Third, white evangelicals oppose the ACA’s birth control mandate because, by eliminating the risk of pregnancy, it could encourage unmarried couples to commit the sin of fornication. Unlike the Catholic Church’s categorical rejection of the use of contraceptives, white evangelicals are not opposed to the use of contraceptives by married couples. Like Catholics, though, they oppose the ACA’s coverage of abortifacients like the morning-after pill. This class of drugs causes chemical abortions by preventing the embryo from attaching to the uterine wall. A majority of white evangelicals disapprove of these drugs.

However, resistance to the ACA by white evangelicals is shifting. A 2014 Pew Research survey showed that among evangelicals born before 1981, one in four (27%) hold that bigger government and more services are preferable. Among millennials—born between 1981 and 1996—this number jumps to half (47%). And, whereas only one in three (36%) pre-millennial evangelicals believe that government aid does more good than harm, nearly half (45%) of millennials are in favor of such aid. Still, when it comes to abortifacients, evangelicals, regardless of age or generation, share similar objections.

As more millennials assume positions of leadership within the evangelical community, and they vote in greater numbers, their higher level of support for government-sponsored programs may translate into increased support for the ACA, including the individual mandate. At the same time, healthcare sharing ministries are likely to grow in popularity, and resistance to ACA reimbursement for abortifacients will continue—even among millennials.

Resources

- Barnett, David. “7 Things the Bible Says About Obamacare.” The FAMiLY LEADER. Accessed March 5, 2018.

- Bean, Lydia. The Politics of Evangelical Identity: Local Churches and Partisan Divides in the United States and Canada. Princeton University Press, 2014.

- Burton, Tara Isabella. “How birth control became part of the evangelical agenda.” Vox. October 7, 2017.

- Diamant, Jeff, and Becka A. Alper. “Though still conservative, young evangelicals are more liberal than their elders on some issues.” Pew Research Center. May 4, 2017.

- Goodnough, Abby. “Christians Flock to Groups That Help Members Pay Medical Bills.” The New York Times. March 10, 2016.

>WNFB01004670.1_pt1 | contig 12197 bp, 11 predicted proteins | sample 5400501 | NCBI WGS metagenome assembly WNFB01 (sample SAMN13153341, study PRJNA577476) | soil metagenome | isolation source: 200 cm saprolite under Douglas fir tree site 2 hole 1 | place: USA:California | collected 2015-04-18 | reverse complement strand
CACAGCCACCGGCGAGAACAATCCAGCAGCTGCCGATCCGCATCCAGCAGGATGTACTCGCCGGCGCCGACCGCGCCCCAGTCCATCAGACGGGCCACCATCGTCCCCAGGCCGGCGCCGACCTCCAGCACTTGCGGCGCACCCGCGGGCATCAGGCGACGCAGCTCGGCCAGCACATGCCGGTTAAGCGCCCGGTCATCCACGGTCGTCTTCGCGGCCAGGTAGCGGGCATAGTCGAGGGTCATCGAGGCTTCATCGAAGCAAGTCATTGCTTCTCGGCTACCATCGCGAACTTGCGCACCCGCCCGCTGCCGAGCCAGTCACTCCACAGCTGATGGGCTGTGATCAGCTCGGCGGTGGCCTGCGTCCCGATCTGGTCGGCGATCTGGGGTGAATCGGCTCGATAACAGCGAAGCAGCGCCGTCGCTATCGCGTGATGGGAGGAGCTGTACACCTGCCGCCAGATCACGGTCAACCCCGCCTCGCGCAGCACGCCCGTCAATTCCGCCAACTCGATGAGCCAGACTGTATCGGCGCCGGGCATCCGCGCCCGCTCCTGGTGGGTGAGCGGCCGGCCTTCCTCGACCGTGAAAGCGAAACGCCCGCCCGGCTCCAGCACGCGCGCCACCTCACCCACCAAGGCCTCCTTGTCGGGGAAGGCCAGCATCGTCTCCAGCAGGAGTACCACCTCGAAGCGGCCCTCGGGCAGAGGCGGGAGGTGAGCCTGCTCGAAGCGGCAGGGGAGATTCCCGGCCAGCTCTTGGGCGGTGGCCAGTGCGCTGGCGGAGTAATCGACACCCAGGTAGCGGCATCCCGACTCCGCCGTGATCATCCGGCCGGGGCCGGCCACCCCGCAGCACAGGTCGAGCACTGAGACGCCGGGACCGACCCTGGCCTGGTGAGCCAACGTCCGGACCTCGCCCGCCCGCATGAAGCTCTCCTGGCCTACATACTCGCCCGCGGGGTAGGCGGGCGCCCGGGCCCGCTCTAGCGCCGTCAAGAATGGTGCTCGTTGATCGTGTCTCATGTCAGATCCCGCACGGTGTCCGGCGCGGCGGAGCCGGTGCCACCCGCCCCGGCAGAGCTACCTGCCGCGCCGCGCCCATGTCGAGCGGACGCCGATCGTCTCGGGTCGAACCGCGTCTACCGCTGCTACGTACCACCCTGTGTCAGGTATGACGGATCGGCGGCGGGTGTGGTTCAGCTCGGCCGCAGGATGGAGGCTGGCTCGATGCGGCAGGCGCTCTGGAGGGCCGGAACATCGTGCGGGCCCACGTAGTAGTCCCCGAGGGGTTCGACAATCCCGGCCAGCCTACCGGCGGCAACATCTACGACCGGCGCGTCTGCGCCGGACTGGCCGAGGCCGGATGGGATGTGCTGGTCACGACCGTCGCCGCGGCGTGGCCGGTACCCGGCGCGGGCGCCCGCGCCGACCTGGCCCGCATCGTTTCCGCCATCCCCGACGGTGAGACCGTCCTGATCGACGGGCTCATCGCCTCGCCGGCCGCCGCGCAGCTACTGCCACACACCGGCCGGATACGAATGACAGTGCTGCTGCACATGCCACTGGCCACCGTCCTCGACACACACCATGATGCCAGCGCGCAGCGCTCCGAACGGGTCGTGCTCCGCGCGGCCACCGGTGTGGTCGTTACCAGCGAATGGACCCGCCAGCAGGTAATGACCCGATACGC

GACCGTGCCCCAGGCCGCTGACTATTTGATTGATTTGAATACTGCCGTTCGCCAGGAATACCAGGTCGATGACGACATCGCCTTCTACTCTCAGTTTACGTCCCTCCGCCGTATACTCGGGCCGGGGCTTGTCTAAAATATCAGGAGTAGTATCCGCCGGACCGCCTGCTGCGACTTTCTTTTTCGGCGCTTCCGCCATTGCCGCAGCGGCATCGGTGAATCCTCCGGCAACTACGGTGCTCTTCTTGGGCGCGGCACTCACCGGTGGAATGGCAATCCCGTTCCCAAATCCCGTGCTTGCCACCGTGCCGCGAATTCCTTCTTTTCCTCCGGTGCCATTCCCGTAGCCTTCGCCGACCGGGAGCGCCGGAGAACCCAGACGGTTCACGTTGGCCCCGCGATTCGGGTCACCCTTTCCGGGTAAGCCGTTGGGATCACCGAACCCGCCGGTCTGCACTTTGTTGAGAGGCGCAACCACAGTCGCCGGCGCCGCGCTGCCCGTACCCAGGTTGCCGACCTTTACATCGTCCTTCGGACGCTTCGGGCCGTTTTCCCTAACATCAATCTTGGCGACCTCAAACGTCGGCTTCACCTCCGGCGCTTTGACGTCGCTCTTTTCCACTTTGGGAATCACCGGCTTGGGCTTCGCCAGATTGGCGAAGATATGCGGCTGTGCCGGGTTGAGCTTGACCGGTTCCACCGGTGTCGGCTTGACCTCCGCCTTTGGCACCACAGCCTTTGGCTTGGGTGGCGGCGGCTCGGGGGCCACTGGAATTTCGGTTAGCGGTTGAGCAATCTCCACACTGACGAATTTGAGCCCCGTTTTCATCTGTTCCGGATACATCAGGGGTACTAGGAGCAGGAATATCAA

- Hiemstra, Rick. “Counting Canadian Evangelicals.” Centre for Research on Canadian Evangelicalism. 2007.

- Leonard, Kimberly. “Christians Find Their Own Way to Replace Obamacare.” U.S. News & World Report. February 23, 2016.

- Marsden, George M. Fundamentalism and American Culture. Oxford University Press, 2006.

- Mukherjee, Sy. “The GOP Tax Bill Repeals Obamacare’s Individual Mandate. Here’s What That Means for You.” Fortune. December 20, 2017.

- Pew Research Survey. “Evangelical Protestants.” Religious Landscape Study. 2014.

- Sussman, Anna Louie. “Burden of Health-Care Costs Moves to the Middle Class.” The Wall Street Journal. August 25, 2016.

- Tritten, Travis J. “Public health care stops people from being saved by Christianity.” Washington Examiner. May 4, 2017.

- Turner, Laura. “How Over A Million Christians Have Opted Out Of Health Insurance.” BuzzFeed. June 1, 2017.

- Weixel, Nathaniel. “Iowa’s governor signs law allowing plans outside ObamaCare.” The Hill, April 2, 2018.

Photo Credit: Kevin Simmons/Flickr (cc)


Author, Myriam Renaud, is a PhD Candidate in religious thought at the University of Chicago Divinity School. She is also Principal Investigator and Project Director of the Global Ethic Project at the Parliament of the World’s Religions. She is the organizer of an upcoming conference (April 23-24) at the Divinity School, “Grappling with the Global Ethic: Multi-Religious Perspectives on Global Issues,” which will bring together scholars of various religious traditions to engage the Global Ethic, the signature document of the Parliament of the World’s Religions.

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See all articles by Myriam Renaud